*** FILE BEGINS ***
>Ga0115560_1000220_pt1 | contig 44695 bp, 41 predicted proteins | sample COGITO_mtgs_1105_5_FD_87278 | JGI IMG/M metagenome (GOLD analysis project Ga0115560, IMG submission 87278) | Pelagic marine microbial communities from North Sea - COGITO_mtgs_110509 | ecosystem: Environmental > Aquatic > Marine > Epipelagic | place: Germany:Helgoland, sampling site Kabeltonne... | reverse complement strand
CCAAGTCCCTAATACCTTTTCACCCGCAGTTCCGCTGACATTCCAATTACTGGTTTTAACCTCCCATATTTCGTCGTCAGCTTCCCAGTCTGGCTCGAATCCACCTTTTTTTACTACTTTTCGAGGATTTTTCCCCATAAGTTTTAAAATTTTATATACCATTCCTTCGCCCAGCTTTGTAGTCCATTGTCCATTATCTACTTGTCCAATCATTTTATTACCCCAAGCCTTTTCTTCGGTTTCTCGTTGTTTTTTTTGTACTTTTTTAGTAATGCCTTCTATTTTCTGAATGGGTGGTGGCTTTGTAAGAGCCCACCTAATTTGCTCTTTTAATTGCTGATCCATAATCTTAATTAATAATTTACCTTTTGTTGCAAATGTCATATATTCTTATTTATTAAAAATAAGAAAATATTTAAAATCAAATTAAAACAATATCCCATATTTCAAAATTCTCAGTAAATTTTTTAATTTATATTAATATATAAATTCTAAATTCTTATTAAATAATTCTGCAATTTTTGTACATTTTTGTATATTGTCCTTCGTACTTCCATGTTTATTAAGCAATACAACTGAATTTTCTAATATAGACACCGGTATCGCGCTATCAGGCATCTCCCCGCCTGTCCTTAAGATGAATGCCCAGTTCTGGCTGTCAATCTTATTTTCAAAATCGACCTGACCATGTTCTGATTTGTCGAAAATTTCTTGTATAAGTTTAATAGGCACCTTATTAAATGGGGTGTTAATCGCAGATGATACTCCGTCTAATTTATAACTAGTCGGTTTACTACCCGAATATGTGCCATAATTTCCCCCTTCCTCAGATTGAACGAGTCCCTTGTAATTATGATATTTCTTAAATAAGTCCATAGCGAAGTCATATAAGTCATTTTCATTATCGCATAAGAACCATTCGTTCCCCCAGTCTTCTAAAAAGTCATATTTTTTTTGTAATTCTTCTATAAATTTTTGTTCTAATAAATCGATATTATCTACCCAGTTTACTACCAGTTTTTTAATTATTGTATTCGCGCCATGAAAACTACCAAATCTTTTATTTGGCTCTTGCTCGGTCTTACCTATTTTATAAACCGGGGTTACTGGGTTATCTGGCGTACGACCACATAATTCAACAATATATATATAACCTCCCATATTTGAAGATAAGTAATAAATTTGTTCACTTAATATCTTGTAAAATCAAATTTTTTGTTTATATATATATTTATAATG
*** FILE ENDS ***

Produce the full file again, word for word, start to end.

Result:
>Ga0115560_1000220_pt1 | contig 44695 bp, 41 predicted proteins | sample COGITO_mtgs_1105_5_FD_87278 | JGI IMG/M metagenome (GOLD analysis project Ga0115560, IMG submission 87278) | Pelagic marine microbial communities from North Sea - COGITO_mtgs_110509 | ecosystem: Environmental > Aquatic > Marine > Epipelagic | place: Germany:Helgoland, sampling site Kabeltonne... | reverse complement strand
CCAAGTCCCTAATACCTTTTCACCCGCAGTTCCGCTGACATTCCAATTACTGGTTTTAACCTCCCATATTTCGTCGTCAGCTTCCCAGTCTGGCTCGAATCCACCTTTTTTTACTACTTTTCGAGGATTTTTCCCCATAAGTTTTAAAATTTTATATACCATTCCTTCGCCCAGCTTTGTAGTCCATTGTCCATTATCTACTTGTCCAATCATTTTATTACCCCAAGCCTTTTCTTCGGTTTCTCGTTGTTTTTTTTGTACTTTTTTAGTAATGCCTTCTATTTTCTGAATGGGTGGTGGCTTTGTAAGAGCCCACCTAATTTGCTCTTTTAATTGCTGATCCATAATCTTAATTAATAATTTACCTTTTGTTGCAAATGTCATATATTCTTATTTATTAAAAATAAGAAAATATTTAAAATCAAATTAAAACAATATCCCATATTTCAAAATTCTCAGTAAATTTTTTAATTTATATTAATATATAAATTCTAAATTCTTATTAAATAATTCTGCAATTTTTGTACATTTTTGTATATTGTCCTTCGTACTTCCATGTTTATTAAGCAATACAACTGAATTTTCTAATATAGACACCGGTATCGCGCTATCAGGCATCTCCCCGCCTGTCCTTAAGATGAATGCCCAGTTCTGGCTGTCAATCTTATTTTCAAAATCGACCTGACCATGTTCTGATTTGTCGAAAATTTCTTGTATAAGTTTAATAGGCACCTTATTAAATGGGGTGTTAATCGCAGATGATACTCCGTCTAATTTATAACTAGTCGGTTTACTACCCGAATATGTGCCATAATTTCCCCCTTCCTCAGATTGAACGAGTCCCTTGTAATTATGATATTTCTTAAATAAGTCCATAGCGAAGTCATATAAGTCATTTTCATTATCGCATAAGAACCATTCGTTCCCCCAGTCTTCTAAAAAGTCATATTTTTTTTGTAATTCTTCTATAAATTTTTGTTCTAATAAATCGATATTATCTACCCAGTTTACTACCAGTTTTTTAATTATTGTATTCGCGCCATGAAAACTACCAAATCTTTTATTTGGCTCTTGCTCGGTCTTACCTATTTTATAAACCGGGGTTACTGGGTTATCTGGCGTACGACCACATAATTCAACAATATATATATAACCTCCCATATTTGAAGATAAGTAATAAATTTGTTCACTTAATATCTTGTAAAATCAAATTTTTTGTTTATATATATATTTATAATG